Catherine Bakery, Shop 1, G/F, Fuk Sing Court, 378 Queen’s Road Central, Sheung Wan, Hong Kong, 2543 3020
Just round the corner from our office in Sheung Wan, Catherine Bakery is where we head to when we want a cheap treat we can count on. The short crust egg tart isn’t the most phenomenal pastry out there, but at $5, it is a great value for money. The shell is a buttery, sandy short crust pastry, only that this sand is fine, fine like powder you would find on the beaches of the Maldives. You can also taste a healthy dose of salt in the shell, which almost borders on savoury. The filling has just the right amount of sweetness, though if you prefer an eggier tart, this might not be the one for you. Just a word of warning: the lady at the counter is known to be quite the character, so you might not want to be too fussy on your first visit…
Tai Cheong Bakery
The first bakery in Hong Kong to use short crust pastry in egg tarts, Tai Cheong Bakery is where tourists and locals alike flock to for the classic short crust tart. A favourite of Governor Chris Patten’s, these tarts feature the best short crust shell we’ve come across in the city- crumbly, buttery, and melt-in-your-mouth. The filling might be a little on the solid side ( might’ve just been slight inconsistencies in the kitchen), but it’s a decent pick nonetheless.
Honolulu Coffee Shop
No list egg tart is complete without mentioning Honolulu Coffee Shop, an old-school establishment that’s been around since the 1940s. Its r enowned puff pastry egg tarts consist of 193 layers of pastry, and are made with a special blend of butter and lard for the perfect balance between flavour and flakiness. We were slightly taken aback by the price of the tarts, but it did prove to be worth every penny with its eggy, flavourful filling and flaky, puffy shells. The tarts cost $1 extra if you dine in, but we think that nostalgic vibe you get from having your egg tart among the retro decor at the Wan Chai location is more than worth it.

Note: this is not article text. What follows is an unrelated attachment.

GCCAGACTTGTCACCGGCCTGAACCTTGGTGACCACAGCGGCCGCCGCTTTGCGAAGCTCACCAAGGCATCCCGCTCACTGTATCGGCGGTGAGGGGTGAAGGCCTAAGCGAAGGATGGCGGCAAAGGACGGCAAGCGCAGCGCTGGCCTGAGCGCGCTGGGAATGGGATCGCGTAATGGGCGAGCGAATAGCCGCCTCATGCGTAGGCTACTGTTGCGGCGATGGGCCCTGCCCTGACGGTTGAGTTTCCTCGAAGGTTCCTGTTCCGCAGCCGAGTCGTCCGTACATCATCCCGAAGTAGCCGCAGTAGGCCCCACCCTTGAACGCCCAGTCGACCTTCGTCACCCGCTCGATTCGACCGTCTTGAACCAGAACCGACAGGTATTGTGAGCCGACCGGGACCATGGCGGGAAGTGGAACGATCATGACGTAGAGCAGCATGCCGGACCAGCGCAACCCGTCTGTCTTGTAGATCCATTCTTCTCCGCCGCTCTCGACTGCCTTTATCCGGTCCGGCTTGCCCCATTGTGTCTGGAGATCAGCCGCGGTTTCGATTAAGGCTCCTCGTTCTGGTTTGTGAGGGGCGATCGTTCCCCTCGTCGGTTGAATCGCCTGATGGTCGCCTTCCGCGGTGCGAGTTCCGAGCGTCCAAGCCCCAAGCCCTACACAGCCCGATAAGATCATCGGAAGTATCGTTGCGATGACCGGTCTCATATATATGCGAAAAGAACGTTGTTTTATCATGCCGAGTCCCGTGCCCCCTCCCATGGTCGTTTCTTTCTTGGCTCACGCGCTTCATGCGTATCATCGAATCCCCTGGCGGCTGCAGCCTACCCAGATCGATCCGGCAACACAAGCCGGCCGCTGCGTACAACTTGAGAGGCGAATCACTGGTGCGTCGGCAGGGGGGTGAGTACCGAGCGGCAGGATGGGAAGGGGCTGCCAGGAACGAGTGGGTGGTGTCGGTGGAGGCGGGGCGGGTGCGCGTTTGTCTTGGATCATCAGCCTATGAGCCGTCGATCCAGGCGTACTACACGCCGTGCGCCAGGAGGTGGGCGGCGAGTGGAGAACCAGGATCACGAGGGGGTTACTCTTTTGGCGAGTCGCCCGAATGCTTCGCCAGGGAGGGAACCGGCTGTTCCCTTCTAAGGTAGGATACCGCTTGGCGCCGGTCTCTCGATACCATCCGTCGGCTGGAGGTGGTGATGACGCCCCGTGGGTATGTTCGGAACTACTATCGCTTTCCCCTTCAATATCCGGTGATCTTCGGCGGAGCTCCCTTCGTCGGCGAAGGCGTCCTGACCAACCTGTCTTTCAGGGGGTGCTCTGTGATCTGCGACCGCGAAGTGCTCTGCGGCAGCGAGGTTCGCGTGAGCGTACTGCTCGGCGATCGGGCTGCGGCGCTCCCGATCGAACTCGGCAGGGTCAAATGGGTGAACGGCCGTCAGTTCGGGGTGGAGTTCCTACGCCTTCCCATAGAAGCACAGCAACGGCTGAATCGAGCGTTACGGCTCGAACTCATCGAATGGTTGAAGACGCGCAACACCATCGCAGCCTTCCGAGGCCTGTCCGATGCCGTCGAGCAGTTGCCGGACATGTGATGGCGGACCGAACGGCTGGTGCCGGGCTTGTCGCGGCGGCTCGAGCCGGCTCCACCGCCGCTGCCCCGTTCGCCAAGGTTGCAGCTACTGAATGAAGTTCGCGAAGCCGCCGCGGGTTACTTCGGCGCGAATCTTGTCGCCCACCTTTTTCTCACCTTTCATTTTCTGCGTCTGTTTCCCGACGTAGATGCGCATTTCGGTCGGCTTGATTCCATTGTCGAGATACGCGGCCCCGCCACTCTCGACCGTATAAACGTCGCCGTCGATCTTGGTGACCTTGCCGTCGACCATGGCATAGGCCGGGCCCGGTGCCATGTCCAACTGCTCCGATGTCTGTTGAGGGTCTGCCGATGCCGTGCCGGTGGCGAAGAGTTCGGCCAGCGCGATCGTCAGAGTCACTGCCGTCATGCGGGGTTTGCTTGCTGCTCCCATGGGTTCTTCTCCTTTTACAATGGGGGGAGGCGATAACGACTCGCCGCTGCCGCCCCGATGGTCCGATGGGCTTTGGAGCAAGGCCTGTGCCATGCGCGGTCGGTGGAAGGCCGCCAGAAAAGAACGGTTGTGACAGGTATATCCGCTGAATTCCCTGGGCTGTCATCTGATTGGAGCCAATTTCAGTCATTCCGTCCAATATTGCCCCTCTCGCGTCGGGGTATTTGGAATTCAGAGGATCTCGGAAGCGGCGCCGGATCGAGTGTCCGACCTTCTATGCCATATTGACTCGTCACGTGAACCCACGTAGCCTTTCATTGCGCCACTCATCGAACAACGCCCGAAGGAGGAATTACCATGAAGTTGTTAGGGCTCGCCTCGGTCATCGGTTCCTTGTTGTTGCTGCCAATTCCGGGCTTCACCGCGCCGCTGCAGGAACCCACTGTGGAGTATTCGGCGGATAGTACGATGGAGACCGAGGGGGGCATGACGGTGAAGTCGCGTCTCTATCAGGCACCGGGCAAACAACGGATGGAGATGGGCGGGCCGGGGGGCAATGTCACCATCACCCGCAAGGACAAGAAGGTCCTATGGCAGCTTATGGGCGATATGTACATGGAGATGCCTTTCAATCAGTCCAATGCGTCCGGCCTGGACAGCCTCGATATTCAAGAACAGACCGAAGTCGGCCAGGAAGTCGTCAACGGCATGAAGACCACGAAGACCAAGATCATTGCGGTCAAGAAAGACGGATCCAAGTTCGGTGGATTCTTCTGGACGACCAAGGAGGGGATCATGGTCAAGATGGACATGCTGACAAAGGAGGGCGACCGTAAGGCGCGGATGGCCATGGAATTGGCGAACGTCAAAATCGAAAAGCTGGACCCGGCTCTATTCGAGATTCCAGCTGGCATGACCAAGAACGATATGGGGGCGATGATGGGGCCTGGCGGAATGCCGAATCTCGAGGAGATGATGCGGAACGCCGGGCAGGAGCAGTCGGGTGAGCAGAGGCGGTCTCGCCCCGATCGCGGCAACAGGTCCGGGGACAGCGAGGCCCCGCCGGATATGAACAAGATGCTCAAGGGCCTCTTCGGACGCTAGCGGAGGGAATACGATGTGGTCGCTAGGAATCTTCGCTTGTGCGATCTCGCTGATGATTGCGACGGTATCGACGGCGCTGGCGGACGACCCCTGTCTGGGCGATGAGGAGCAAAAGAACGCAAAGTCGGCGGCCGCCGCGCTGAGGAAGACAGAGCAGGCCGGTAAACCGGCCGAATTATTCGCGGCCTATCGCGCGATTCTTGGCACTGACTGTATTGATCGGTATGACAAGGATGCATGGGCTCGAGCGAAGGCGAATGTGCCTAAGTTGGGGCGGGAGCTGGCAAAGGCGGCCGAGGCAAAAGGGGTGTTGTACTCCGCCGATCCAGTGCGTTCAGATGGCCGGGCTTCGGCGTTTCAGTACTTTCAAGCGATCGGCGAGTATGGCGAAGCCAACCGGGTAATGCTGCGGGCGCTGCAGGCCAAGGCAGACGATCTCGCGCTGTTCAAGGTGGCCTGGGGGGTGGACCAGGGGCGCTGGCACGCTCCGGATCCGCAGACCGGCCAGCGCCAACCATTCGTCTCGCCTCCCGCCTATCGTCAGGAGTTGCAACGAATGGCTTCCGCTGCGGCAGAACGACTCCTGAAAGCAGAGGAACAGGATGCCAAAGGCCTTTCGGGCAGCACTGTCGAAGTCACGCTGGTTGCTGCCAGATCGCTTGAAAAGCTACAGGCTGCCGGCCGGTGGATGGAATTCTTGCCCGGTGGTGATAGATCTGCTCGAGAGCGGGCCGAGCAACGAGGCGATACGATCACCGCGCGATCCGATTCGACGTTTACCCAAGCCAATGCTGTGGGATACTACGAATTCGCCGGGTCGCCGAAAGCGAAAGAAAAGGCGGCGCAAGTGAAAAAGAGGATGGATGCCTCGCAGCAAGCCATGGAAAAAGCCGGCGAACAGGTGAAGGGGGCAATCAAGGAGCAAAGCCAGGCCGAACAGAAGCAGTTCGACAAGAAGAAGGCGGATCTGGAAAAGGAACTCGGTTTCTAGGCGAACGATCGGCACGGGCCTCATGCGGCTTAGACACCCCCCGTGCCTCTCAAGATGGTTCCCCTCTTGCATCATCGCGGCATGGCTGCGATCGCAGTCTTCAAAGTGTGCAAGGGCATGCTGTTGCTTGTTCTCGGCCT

Kam Wah Cafe, 47 Bute Street, Prince Edward, Kowloon, Hong Kong, 2392 6830
Kam Wah Cafe
Best known for its world-famous buttered pineapple buns, Kam Wah also does a solid puff pastry egg tart. With three decades of experience under his belt, Kam Wah’s pastry chef crafts his tarts with flair, using carefully-chosen European ingredients in his 144-layer treats. You’ll love these if you don’t have that much of a sweet tooth- as the tarts have the mildest filling we’ve tried so far. Make sure you arrive before 6:30pm or you’ll miss the last batch!
Hong Lin Restaurant, G/F, 143-145 Tung Choi Street, Prince Edward, Kowloon, Hong Kong, 2391 8398
Hong Lin Restaurant
Queen Sophie, Shop 5, Basement, Kai Fung Mansion, 2-24 Jervois Street, Sheung Wan, Hong Kong, 2269 0278
Satisfy your late-night cravings at Hong Lin Restaurant, one of the very few spots that churn out egg tarts till late at night; with the last batch leaving the oven at 10:30pm. Made with Canadian flour and Dutch milk, the egg tarts are slightly sweeter than Kam Wah’s, and are a bit more custardy, with the slightest notes of vanilla. Hong Lin’s tarts aren’t the flakiest you can get, but the shop serves a fresh batch every 20 minutes, and we think egg tarts are ten times better when enjoyed piping hot. Hong Lin also make a mean pineapple bun, which we think is better than Kam Wah’s ( shh).
Wrapping up this list is your best bet for a good puff pastry egg tart. We have honestly never come across a puff pastry shell quite like Queen Sophie’s. Encasing a velvety, subtly-sweet filling is the flakiest, lightest puff pastry ever, beautifully crisp and thin ( we estimate it’s ⅛ inch!), and not at all doughy. A great benchmark for whether an egg tart is good is whether you would just eat the crust by itself, and we definitely would for Queen Sophie’s little masterpiece. We were originally skeptical about the bakery’s claim that it creates 368 pastry layers in these tarts, but after our taste test, we’re starting to believe them. If you need any more evidence that these tarts are the real deal, know that each is made by hand with local flour and French butter, based on traditional techniques from the 1970s. At $10 for one, these beauties aren’t the cheapest treat on the block, but the quality and size ( a little bigger than the average tart) make up for the price.